Rio Grande (1950)
May 26, 2019 10:14 PM - Subscribe

A cavalry officer posted on the Rio Grande must deal with murderous raiding Apaches, his son who's a risk-taking recruit and his wife from whom he has been separated for many years.

Jeffrey M. Anderson: In exchange for the funds to make his dream project The Quiet Man (1952), director John Ford agreed to make this low-budget Cavalry Western for Republic Studios. But it's far from a throwaway; it became the third part of Ford's "Cavalry Trilogy" and it's every bit as good as the other two, Fort Apache (1948) and She Wore a Yellow Ribbon (1949). In fact, I like it better than the problematic Fort Apache; it's far simpler and more effective.

Dennis Schwartz: Rio Grande was the last of the 7th Cavalry trilogy after the 1948 "Fort Apache" and the 1949 "She Wore a Yellow Ribbon." A minor but enjoyable John Ford and John Wayne collaboration, that grieves for the past, offers fine characters in supporting roles (especially Victor McLaglen as the oafish master sergeant) and many of the usual quirky Ford cinematic moments. Writer James Kevin McGuinness based it on the Saturday Evening Post story Mission With No Record by James Warner Bellah. It's richly absorbed in the whimsical aftermath of the Civil War and captures a feel for the rugged life on a frontier fort. It's also overloaded with corn, especially from the songs of the regimental singers called the Sons of the Pioneers

Aurora: While watching RIO GRANDE again in preparation for this post I’d tweeted that one of the wonders of Ford for me is how in the midst of all the testosterone in his films you also get the kind of tender moments that could make a young girl blush. That moment and sentiment in RIO GRANDE happens as the Sons of the Pioneers serenade Kathleen Yorke (O’Hara) with the beautiful ballad “I’ll Take You Home Again, Kathleen” during her first night at the post where she’s reunited with her estranged husband, Lt. Col. Kirby Yorke (Wayne). This scene never fails to make me misty as she hopes the serenade and song were Kirby’s idea, but the commander is embarrassed by the choice of song and apologizes. Kathleen replies – holding back tears – that she wished it had been his idea. This is a beautiful scene during which the wonderful Wayne/O’Hara chemistry is evident in this their first of five films together. In fact, their chemistry in RIO GRANDE is possibly the best of all their pairings and I don’t say that lightly given how much I love them together in all their collaborations. All of their scenes together in this movie are touching with the palpable sexual energy of a couple that’s deeply in love, but have a huge rift between them.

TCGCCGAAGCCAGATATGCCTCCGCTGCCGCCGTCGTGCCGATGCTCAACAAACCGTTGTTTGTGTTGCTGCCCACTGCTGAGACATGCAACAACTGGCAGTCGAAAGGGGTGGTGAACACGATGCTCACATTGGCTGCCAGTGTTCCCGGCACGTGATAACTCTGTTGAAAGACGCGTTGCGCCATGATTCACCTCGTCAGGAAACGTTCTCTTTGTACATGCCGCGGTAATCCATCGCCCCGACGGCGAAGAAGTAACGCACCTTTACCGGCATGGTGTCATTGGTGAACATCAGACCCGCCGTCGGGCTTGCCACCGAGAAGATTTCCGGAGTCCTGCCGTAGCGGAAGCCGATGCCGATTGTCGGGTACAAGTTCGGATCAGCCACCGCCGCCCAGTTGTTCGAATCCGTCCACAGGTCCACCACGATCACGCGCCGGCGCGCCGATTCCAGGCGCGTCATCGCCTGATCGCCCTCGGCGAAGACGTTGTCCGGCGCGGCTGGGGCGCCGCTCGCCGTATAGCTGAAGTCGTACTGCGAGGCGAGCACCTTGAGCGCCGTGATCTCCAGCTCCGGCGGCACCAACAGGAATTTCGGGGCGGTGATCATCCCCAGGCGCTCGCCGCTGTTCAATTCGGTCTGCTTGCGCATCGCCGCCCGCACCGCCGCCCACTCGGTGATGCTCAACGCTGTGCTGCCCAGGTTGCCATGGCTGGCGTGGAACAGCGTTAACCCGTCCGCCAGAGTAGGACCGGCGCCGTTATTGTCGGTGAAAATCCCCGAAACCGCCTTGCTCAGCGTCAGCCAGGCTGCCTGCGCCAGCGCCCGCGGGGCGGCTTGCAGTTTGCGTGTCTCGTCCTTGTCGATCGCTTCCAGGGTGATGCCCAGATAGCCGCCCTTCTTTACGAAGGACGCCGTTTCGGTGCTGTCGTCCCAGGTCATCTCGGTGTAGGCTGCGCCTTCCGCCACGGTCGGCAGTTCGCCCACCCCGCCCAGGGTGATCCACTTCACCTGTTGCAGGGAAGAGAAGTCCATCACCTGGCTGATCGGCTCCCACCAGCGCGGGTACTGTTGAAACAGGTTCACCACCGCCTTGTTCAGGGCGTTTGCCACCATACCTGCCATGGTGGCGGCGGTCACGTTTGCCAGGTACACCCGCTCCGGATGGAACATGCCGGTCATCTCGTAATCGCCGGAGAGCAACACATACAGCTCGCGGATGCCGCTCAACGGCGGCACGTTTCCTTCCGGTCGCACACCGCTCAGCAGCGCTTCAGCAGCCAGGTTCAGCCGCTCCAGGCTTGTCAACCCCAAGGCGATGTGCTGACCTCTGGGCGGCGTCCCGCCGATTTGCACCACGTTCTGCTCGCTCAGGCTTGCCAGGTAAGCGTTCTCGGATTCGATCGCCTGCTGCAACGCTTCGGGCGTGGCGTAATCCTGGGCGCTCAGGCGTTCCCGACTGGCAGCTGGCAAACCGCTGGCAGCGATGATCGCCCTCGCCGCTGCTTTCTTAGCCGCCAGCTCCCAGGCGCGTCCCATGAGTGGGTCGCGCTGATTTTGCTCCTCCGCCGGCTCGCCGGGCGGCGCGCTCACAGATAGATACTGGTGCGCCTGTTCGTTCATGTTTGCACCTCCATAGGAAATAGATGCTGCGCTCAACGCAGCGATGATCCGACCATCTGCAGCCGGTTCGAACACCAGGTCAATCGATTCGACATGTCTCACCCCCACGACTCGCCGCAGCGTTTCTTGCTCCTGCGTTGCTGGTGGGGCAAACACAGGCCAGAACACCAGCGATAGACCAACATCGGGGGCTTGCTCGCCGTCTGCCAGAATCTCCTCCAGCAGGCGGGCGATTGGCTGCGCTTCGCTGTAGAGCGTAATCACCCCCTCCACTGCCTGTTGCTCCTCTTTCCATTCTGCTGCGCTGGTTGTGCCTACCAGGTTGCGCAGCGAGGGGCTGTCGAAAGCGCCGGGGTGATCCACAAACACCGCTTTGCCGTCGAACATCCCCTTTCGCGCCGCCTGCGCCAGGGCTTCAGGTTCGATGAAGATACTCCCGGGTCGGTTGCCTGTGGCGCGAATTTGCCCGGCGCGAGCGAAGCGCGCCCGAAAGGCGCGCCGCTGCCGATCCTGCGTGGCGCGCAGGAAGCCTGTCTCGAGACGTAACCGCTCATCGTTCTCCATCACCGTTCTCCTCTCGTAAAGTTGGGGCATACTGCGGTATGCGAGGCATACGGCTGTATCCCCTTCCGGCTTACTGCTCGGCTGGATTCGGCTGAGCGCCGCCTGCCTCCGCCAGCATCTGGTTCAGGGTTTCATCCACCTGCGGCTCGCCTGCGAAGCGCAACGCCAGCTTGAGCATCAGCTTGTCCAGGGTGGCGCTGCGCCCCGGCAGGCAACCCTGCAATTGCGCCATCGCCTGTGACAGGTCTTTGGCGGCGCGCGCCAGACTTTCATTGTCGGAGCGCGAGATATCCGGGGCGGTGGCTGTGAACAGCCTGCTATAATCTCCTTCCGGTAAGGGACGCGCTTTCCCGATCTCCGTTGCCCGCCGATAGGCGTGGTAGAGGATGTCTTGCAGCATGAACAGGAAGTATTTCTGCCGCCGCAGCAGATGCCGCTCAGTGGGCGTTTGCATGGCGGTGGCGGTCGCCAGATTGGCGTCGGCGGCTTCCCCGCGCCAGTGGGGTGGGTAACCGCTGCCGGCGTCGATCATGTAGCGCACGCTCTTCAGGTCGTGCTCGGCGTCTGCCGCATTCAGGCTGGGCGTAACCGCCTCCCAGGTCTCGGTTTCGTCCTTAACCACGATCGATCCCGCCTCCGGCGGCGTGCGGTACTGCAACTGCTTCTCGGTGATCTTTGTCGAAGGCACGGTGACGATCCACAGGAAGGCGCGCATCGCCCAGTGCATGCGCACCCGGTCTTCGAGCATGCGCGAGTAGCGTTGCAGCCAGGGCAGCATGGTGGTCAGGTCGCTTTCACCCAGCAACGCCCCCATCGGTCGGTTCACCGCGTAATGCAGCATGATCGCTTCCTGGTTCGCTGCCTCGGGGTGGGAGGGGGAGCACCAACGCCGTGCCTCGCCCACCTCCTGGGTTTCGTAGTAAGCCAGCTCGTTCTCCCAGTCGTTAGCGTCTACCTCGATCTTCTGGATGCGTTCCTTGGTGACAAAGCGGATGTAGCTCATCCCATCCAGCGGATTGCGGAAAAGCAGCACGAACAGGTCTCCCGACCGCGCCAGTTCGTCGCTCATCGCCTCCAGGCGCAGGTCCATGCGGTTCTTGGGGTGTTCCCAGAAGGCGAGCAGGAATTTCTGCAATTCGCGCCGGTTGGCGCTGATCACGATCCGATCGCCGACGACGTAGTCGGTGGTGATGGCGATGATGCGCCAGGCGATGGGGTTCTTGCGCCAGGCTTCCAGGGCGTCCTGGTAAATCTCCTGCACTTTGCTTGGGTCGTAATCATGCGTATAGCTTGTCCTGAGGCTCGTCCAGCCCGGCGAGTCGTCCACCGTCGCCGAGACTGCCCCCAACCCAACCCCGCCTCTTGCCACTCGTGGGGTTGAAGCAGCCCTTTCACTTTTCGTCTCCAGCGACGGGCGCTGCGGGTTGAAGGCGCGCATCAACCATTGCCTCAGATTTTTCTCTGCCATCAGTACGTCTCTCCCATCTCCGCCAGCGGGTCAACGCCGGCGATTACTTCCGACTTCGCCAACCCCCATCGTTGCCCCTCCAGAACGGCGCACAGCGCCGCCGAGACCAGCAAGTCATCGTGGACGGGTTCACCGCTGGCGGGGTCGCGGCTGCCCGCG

posted by Carillon (4 comments total) 1 user marked this as a favorite
posted by growabrain at 11:19 PM on May 26, 2019

I was surprised I didn't like this as much as I expected to. Generally I appreciate John Wayne's movies, and here while I really loved his and Maureen O'Hara's acting, the total minimization of the natives along with the fucking ridiculous murdrer subplot of oh he looks like a good kid so it's ok. Combined with some unexpected Southern sympathy (including the damn US army playing fucking Dixie at the end) it wasn't great.
posted by Carillon at 11:50 PM on May 26, 2019 [1 favorite]

I agree with Aurora, I would put the Wayne/O'Hara pairing in this movie above even The Quiet Man.

How I would list them:
1. Rio Grande
2. The Quiet Man
3. The Wings of Eagles
4. McClintock!
5. Big Jake

That's actually in order of their being made. Maybe early on they still had that spark/tension that would later mellow out as their great friendship went on.
posted by Fukiyama at 5:15 PM on May 27, 2019

I've read that John Wayne deliberately played older than his actual age and as a result, he had like a 20 year run where he always seemed the same age. Character actors might play about with age but if leading men do it, it's only for a few scenes that bookend a movie. Or maybe it's just an artifact of b/w movies from 75 years ago when everyone dressed more formally and spoke with an RP accent. John Wayne did neither of those but he grayed his hair for She Wore A Yellow Ribbon and played a soldier about to retire. He was 42. Actors who are around that age today are Bradley Cooper, Tobey Maguire, Zach Braff.
posted by TWinbrook8 at 6:54 AM on May 28, 2019 [2 favorites]

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